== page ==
school at Graysville, and is still officiating (1888).
For many years the congregation worshipped in a log schoolhouse which stood below the old grave yard. A frame structure
45x50 was erected at a cost of $700. Francis Braddock, senior, donated the ground and contributed liberally to
the building fund. In 1880, after forty years of service, this house was destroyed by lire, and a new edifice was
erected at Graysville to take its place. It is 34x54 feet and 17 feet to ceiling and was built at a cost of $2,250.
It was dedicated on the 20th of June, 1880, the Rev. Joseph S. Braddock preaching the dedicatory sermon. The Sabbath
school connected with this church was established in the days of the old log school house, and Francis Braddock,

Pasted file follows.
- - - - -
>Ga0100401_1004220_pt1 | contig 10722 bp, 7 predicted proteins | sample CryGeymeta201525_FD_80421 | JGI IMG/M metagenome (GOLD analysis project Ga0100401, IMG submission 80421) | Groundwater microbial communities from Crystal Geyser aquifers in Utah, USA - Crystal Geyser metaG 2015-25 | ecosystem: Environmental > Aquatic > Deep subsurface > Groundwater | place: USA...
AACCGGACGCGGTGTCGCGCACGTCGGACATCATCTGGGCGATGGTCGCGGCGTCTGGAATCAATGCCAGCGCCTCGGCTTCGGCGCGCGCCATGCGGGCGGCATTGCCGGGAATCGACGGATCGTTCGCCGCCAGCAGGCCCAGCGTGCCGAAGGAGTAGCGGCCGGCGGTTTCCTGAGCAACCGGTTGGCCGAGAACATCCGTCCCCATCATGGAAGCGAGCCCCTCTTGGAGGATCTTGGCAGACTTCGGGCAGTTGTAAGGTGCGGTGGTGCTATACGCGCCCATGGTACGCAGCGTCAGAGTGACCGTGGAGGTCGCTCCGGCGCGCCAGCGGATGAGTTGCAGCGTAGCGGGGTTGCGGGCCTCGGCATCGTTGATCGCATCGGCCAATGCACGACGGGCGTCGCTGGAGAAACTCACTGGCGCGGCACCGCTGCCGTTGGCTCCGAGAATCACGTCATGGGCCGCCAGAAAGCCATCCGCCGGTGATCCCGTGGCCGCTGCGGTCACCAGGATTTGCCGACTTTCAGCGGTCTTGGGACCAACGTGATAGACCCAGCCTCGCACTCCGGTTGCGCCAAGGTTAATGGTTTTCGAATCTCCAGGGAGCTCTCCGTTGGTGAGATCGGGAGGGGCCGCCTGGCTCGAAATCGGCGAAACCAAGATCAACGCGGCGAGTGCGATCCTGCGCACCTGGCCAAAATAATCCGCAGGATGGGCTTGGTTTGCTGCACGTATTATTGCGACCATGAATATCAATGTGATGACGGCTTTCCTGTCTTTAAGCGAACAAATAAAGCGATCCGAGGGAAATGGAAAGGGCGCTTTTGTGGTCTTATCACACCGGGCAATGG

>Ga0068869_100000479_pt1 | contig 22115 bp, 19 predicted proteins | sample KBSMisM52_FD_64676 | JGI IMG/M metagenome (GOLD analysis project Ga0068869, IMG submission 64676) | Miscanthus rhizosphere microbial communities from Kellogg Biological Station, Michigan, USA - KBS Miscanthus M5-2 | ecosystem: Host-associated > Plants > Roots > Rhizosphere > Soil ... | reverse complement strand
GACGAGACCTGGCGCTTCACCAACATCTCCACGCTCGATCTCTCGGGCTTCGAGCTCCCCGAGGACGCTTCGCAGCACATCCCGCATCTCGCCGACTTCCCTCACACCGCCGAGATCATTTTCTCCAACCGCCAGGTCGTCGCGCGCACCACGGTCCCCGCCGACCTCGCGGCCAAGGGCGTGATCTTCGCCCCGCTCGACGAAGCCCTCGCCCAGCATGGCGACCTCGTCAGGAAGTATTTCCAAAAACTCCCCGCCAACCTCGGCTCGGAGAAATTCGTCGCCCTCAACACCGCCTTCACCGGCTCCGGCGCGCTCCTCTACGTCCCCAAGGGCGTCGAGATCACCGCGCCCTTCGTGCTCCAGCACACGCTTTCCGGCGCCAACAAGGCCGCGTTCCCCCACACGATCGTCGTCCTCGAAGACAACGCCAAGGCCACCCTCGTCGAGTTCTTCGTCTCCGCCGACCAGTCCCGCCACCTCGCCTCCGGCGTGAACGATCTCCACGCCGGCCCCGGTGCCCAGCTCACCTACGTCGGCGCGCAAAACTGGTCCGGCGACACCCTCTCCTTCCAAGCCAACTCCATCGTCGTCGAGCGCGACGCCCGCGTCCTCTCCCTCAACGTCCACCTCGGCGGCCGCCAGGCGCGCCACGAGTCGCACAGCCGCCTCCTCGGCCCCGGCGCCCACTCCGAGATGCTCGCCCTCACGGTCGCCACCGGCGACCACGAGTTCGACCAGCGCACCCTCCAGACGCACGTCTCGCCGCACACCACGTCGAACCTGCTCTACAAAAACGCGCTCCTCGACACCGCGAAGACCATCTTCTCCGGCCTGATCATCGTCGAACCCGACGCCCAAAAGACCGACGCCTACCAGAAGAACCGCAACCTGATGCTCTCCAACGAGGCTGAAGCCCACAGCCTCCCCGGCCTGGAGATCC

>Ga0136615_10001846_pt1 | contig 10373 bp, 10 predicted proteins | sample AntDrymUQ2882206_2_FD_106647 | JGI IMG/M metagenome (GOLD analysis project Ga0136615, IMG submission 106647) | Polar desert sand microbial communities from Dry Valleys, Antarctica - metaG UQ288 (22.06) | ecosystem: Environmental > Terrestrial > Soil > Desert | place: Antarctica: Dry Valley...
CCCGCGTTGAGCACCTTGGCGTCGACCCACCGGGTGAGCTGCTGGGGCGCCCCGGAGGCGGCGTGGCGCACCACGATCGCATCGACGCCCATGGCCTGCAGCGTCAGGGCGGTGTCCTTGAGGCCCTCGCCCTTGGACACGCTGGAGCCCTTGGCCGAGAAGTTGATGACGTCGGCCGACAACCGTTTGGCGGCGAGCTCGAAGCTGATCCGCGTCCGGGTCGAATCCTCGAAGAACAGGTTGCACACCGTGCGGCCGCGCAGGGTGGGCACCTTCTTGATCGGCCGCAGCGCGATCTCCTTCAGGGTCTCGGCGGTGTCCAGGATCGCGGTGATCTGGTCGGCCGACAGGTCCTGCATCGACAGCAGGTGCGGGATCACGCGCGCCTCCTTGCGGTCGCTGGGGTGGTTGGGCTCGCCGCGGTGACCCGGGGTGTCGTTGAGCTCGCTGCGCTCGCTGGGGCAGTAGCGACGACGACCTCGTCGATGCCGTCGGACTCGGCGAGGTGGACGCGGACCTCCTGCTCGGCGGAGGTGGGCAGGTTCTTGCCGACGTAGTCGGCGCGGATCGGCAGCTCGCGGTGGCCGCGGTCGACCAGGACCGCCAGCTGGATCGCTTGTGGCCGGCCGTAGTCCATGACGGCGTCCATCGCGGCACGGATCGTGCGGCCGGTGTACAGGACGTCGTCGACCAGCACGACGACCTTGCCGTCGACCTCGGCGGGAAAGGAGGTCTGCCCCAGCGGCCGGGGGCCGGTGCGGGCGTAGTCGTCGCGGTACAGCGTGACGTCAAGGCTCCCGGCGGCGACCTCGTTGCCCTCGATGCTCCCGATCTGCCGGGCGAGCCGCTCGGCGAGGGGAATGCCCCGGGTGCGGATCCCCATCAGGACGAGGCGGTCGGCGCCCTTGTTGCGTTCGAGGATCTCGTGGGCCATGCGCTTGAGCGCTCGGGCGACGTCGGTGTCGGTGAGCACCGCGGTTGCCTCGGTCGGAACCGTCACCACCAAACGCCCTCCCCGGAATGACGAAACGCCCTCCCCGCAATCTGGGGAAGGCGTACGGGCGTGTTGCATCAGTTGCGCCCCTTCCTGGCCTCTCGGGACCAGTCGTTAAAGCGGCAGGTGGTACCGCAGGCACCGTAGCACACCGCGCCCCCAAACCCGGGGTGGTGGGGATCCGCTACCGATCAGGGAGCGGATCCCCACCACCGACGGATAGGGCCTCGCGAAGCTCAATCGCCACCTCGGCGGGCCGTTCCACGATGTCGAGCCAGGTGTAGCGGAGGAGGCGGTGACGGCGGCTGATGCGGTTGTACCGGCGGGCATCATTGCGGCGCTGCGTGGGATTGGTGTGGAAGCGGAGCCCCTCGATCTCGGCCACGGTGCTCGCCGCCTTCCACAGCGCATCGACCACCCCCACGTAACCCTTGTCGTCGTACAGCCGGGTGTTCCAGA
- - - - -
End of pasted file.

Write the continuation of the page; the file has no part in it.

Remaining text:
senior, was the first Superintendant. It has done efficient work ever since.
The church has been the nursery whence has gone forth a number of able heralds of the cross. Of the family of
Francis Braddock, senior, three - Francis, Cyrus and Joseph, became ministers, and of the sons of Moses Dinsmore,
six - Robert S., Francis B., Thomas H., John, Moses and William, studied for the ministry. The Session having been
reduced' in 1837 to one member, the congregation elected four additional members, A. C. Rickey, Francis Braddock,
Jr., Obadiah Vancleve and Thomas Dinsmore. By removals and death the Session had again become weakened, Francis
Braddock, senior, after a long and devoted life having been called home, and in 1856 the following were elected:
William Loughridge, David Braddock, John Carter and John Reed. Thomas Dinsmore, at the age of eighty six, William
Longhridge, at the age of ninety five, and Abraham C. Rickey, at the age of seventy seven, fathers in Israel, were
removed by death. On the 7th of July, J. H. Braddock, Hamilton Teagarden and Daniel Clutter were chosen, and subsequently
Thomas Henderson. The church has enjoyed many seasons of refreshing from the Lord.